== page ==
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Associative vocabulary learning: development and testing of two paradigms for the (re-) acquisition of action- and object-related words.

Freundlieb N, Ridder V, Dobel C, Enriquez-Geppert S, Baumgaertner A, Zwitserlood P, Gerloff C, Hummel FC, Liuzzi G - PLoS ONE (2012)

Bottom Line: Here, we tested the efficiency of two paradigms for vocabulary (re-) acquisition, and compared the learning of novel words for actions and objects.Performance during acquisition did not differ between action-related and object-related words (time*word category: p = 0.01), but the translation rate was clearly better for object-related (79%) than for action-related words (53%, p = 0.002).In combination with neuroimaging, neuro-stimulation or pharmacological intervention, they may well advance the understanding of language learning to optimize therapeutic strategies.

View Article: PubMed Central - PubMed

Affiliation: Department of Neurology, University Hospital Hamburg-Eppendorf, Hamburg, Germany.

ABSTRACT
Despite a growing number of studies, the neurophysiology of adult vocabulary acquisition is still poorly understood. One reason is that paradigms that can easily be combined with neuroscientfic methods are rare. Here, we tested the efficiency of two paradigms for vocabulary (re-) acquisition, and compared the learning of novel words for actions and objects. Cortical networks involved in adult native-language word processing are widespread, with differences postulated between words for objects and actions. Words and what they stand for are supposed to be grounded in perceptual and sensorimotor brain circuits depending on their meaning. If there are specific brain representations for different word categories, we hypothesized behavioural differences in the learning of action-related and object-related words. Paradigm A, with the learning of novel words for body-related actions spread out over a number of days, revealed fast learning of these new action words, and stable retention up to 4 weeks after training. The single-session Paradigm B employed objects and actions. Performance during acquisition did not differ between action-related and object-related words (time*word category: p = 0.01), but the translation rate was clearly better for object-related (79%) than for action-related words (53%, p = 0.002). Both paradigms yielded robust associative learning of novel action-related words, as previously demonstrated for object-related words. Translation success differed for action- and object-related words, which may indicate different neural mechanisms. The paradigms tested here are well suited to investigate such differences with neuroscientific means. Given the stable retention and minimal requirements for conscious effort, these learning paradigms are promising for vocabulary re-learning in brain-lesioned people. In combination with neuroimaging, neuro-stimulation or pharmacological intervention, they may well advance the understanding of language learning to optimize therapeutic strategies.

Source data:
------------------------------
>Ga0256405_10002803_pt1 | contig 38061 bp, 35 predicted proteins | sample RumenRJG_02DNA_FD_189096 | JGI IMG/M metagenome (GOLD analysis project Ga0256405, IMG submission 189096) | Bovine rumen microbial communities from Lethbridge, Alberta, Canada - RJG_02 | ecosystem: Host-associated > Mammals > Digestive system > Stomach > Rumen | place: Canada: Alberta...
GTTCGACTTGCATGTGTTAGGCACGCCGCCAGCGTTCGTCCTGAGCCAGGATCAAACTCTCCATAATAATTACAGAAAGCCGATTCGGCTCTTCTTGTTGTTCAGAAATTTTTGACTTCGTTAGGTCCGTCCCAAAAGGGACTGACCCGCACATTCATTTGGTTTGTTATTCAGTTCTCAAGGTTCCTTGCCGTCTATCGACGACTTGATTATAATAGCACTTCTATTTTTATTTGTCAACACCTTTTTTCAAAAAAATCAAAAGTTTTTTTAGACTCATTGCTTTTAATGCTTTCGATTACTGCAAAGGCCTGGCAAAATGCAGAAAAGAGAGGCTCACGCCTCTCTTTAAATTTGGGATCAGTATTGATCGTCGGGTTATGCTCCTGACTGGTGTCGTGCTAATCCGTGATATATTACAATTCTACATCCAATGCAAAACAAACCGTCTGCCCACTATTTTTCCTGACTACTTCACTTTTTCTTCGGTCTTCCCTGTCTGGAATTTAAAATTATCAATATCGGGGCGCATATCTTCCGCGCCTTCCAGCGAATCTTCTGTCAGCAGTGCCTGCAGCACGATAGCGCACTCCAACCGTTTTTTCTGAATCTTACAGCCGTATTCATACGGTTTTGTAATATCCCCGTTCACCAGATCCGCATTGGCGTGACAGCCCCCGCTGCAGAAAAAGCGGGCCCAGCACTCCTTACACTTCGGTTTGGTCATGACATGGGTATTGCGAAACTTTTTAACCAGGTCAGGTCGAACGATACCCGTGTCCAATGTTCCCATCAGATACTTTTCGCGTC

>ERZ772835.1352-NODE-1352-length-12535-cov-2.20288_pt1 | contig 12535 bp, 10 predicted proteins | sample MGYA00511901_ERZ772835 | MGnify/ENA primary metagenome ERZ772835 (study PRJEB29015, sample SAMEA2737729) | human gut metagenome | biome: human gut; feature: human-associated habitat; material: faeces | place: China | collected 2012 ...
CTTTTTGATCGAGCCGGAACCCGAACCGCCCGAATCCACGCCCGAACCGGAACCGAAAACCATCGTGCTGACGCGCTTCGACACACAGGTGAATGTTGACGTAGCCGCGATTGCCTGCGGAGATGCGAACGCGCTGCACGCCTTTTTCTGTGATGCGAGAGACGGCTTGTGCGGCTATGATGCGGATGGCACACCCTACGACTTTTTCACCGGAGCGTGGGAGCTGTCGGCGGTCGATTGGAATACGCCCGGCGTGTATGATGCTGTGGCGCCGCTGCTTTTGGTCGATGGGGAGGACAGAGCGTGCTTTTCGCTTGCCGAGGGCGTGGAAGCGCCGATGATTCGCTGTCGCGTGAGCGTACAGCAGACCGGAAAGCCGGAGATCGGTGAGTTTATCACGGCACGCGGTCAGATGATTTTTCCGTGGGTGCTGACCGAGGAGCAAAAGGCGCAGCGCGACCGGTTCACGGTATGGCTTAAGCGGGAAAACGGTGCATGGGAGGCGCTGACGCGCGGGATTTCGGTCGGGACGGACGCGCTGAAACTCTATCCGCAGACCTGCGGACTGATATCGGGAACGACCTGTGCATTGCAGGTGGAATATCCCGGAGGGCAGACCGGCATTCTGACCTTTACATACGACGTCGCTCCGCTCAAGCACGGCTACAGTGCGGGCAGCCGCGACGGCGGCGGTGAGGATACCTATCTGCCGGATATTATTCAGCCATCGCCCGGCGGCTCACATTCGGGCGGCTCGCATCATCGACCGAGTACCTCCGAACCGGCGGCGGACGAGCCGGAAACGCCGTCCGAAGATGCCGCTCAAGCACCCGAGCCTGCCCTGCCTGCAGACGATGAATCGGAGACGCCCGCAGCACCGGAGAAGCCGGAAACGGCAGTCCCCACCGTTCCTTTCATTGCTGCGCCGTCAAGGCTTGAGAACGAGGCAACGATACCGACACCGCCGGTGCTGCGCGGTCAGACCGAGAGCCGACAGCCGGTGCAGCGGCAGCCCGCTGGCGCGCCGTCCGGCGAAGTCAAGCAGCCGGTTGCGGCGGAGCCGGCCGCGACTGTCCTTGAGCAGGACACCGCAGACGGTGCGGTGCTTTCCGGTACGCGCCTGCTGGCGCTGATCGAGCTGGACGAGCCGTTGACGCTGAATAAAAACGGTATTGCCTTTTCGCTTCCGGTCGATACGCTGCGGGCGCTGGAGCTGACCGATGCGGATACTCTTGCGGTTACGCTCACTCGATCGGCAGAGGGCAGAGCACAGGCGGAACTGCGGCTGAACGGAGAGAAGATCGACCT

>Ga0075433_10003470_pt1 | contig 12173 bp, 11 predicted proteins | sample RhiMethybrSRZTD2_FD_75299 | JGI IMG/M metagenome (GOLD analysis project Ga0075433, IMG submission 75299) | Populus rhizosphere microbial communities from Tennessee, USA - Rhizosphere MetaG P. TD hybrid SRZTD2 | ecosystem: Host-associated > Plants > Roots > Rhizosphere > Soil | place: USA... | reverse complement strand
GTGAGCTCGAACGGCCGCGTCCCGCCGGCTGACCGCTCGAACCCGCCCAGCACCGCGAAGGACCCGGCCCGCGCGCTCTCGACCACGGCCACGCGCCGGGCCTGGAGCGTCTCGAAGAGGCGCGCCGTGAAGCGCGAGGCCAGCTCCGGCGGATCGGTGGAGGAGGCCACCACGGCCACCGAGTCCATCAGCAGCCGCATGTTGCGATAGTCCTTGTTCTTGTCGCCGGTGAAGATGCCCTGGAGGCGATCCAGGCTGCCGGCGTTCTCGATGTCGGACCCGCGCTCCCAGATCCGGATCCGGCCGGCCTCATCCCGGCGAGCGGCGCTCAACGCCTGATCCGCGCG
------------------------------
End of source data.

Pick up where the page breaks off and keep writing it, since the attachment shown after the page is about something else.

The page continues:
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Design of Paradigm A.A Paradigm A single trial layout. Each trial is composed of one pseudoword in connection with a picture. 200 ms after onset of sound, the picture is shown and remains on the screen for 1400 ms representing the response window. After each stimulus pair is a pause of 2000 ms. B Paradigm A trial sequence during a learning session. Pseudowords are coupled with different pictures of actions. Correct couplings appear more often than incorrect couplings (for details see text). C Timeline of Paradigm A Four learning sessions are followed by the translation test and three reassessment sessions. NP: neuropsychological evaluation AWL: action word learning T: translation B: BlockISI: Interstimulus Interval.
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pone-0037033-g002: Design of Paradigm A.A Paradigm A single trial layout. Each trial is composed of one pseudoword in connection with a picture. 200 ms after onset of sound, the picture is shown and remains on the screen for 1400 ms representing the response window. After each stimulus pair is a pause of 2000 ms. B Paradigm A trial sequence during a learning session. Pseudowords are coupled with different pictures of actions. Correct couplings appear more often than incorrect couplings (for details see text). C Timeline of Paradigm A Four learning sessions are followed by the translation test and three reassessment sessions. NP: neuropsychological evaluation AWL: action word learning T: translation B: BlockISI: Interstimulus Interval.

Mentions: Each selected action and object was coupled with pseudowords, presented repeatedly as “correct” or “incorrect” pairs, using the following schemes: For Paradigm A, 76 actions (depicted by four different photos) were each randomly assigned to a pseudoword (“correct” coupling) (Fig 2A). During one learning session, each individual photo was presented once with the correct pseudoword, and once with an incorrect one. Each action was thus presented eight times, four times with the “correct” pseudoword, and twice with two different “incorrect” pseudowords (4∶2 correct-incorrect ratio) (Fig 2B). A session with 76×8 = 608 trials was divided into two blocks of 304 trials each (Fig 2C). After each session, one of the two incorrect pseudowords was replaced by another incorrect one, while the correct coupling remained unchanged. This procedure ensured that each pseudoword and each picture was shown with the same frequency.